PHILADELPHIA — It isn’t often across the NFL that you see division rivals help each other through trades.
Teams say it all the time: the first step in a Super Bowl run is by taking your division.
So why would the Dallas Cowboys, Philadelphia’s biggest NFC East rival, allow the Eagles to get to the 10th overall pick and select the Heisman winner in Alabama wide receiver DeVonta Smith?
Back in 2009, the Eagles traded then-franchise quarterback Donovan McNabb to Washington, but McNabb was on his last legs as a starter.
Smith, on the other hand, was the best college football player in the country last season. He could be the piece that turns things around for what was an abysmal passing attack in 2020, closing the gap with the other NFC East offenses that each have three or more good/great weapons.
Cowboys Vice President Stephen Jones told the media on Thursday night that Dallas and Philadelphia had discussed this trade scenario throughout the week.
The Eagles expressed their desire to move up for an offensive player, while the Cowboys prioritized defense.
After missing out on both top cornerback prospects, Dallas wanted to move down, but not far enough to where they would miss out on Penn State linebacker Micah Parsons.
The Eagles only picked two spots behind the Cowboys, so Dallas was able to get Parsons with the 12th overall pick, and acquire Philadelphia’s 84th overall pick in the 3rd round.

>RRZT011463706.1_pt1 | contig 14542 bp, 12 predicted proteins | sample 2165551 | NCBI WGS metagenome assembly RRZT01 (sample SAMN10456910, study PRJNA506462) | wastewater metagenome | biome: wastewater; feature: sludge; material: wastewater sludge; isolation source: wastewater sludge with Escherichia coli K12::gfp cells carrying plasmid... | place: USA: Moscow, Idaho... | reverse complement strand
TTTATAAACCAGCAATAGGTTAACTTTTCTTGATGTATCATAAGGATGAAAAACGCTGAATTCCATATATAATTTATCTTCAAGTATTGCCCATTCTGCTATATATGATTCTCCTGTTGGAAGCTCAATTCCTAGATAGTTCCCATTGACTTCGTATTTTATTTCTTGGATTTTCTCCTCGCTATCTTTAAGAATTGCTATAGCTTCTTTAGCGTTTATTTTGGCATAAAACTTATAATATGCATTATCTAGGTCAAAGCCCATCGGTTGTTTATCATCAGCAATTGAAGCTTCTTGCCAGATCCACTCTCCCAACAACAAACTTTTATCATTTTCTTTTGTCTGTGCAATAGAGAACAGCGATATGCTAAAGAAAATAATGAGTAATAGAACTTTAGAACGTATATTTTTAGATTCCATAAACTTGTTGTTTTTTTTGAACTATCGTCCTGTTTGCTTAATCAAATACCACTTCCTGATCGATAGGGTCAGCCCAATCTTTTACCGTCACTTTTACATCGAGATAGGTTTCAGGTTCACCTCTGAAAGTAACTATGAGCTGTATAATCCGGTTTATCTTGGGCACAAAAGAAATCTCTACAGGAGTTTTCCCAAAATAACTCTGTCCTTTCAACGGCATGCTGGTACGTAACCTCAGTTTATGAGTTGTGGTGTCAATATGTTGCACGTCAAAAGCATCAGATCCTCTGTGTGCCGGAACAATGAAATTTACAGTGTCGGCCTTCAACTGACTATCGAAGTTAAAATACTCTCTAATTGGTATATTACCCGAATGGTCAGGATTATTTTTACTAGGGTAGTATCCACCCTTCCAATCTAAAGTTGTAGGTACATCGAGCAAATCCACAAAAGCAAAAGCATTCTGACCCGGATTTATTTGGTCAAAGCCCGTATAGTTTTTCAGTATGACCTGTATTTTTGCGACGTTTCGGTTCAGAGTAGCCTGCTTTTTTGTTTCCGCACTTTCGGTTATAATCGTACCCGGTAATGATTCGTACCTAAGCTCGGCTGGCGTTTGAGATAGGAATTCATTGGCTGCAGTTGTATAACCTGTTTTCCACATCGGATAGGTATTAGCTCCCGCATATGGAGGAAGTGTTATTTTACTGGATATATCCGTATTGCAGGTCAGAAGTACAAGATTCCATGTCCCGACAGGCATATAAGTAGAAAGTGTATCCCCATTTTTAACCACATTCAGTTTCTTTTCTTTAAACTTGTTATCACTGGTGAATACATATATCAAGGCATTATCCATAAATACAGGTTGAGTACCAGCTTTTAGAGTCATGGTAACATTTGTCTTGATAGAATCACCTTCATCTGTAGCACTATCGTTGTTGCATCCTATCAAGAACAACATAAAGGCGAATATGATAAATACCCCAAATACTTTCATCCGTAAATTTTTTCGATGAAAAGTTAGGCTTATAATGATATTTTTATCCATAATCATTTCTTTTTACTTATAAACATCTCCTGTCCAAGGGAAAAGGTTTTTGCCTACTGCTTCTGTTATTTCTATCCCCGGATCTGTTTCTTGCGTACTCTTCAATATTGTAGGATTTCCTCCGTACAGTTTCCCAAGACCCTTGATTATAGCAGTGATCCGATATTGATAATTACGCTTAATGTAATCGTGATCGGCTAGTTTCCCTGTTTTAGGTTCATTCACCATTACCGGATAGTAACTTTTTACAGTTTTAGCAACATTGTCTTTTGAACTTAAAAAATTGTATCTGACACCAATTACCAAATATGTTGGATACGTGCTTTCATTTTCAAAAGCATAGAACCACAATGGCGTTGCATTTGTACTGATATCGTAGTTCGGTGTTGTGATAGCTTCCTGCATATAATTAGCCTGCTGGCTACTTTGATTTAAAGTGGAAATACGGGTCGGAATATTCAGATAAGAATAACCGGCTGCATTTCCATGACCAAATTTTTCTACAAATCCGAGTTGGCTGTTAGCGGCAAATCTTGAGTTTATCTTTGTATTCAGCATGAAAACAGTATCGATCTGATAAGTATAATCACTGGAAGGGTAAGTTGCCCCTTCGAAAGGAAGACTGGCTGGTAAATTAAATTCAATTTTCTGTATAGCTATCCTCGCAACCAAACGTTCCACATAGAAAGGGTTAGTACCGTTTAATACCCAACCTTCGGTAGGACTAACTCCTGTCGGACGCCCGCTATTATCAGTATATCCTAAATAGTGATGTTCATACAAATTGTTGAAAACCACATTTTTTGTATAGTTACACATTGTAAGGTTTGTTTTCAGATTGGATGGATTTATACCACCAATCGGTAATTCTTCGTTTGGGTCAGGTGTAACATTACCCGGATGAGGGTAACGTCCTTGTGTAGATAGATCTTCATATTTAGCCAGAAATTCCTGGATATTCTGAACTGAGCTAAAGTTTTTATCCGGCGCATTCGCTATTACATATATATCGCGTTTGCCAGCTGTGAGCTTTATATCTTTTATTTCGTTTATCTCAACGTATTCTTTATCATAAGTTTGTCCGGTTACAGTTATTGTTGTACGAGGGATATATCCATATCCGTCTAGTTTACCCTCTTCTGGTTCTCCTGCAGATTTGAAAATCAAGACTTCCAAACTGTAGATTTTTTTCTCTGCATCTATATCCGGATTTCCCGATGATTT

Who was picking at 11 almost certainly played a role in the trade as well. Of course for the Eagles, they needed to jump another division rival in the New York Giants for Smith. The Giants being the team in between 10 and 12 impacted the Cowboys decision too.
Sure, Dallas may have simply wanted to collect extra picks and get their defensive prospect, as they said. However, Smith coming to the NFC East regardless of the team likely made the Cowboys more willing to do a deal with Philadelphia.
New York seemed all but guaranteed to be taking Smith if he fell to 11. The Giants selected Florida receiver Kadarius Toney with their first pick, and that came after moving down with the Chicago Bears to 20th overall.
So, not only did they take a wide receiver, but they moved down as soon as the Eagles moved up and took Smith.
If another receiver-needy team outside of the division held the 11th overall pick? Dallas might have hesitated a bit more. New York held the pick however, and the Cowboys likely preferred Smith go to an unproven Philadelphia passing attack.
The alternative would have been the Heisman winner joining a Giants offense that already has Saquon Barkley, Kenny Golladay, Evan Engram, Darius Slayton, and Sterling Sheppard featured in the attack.
For a Cowboys offense that has little to no proven starters in the secondary, defending that many targets at a time wouldn’t be ideal.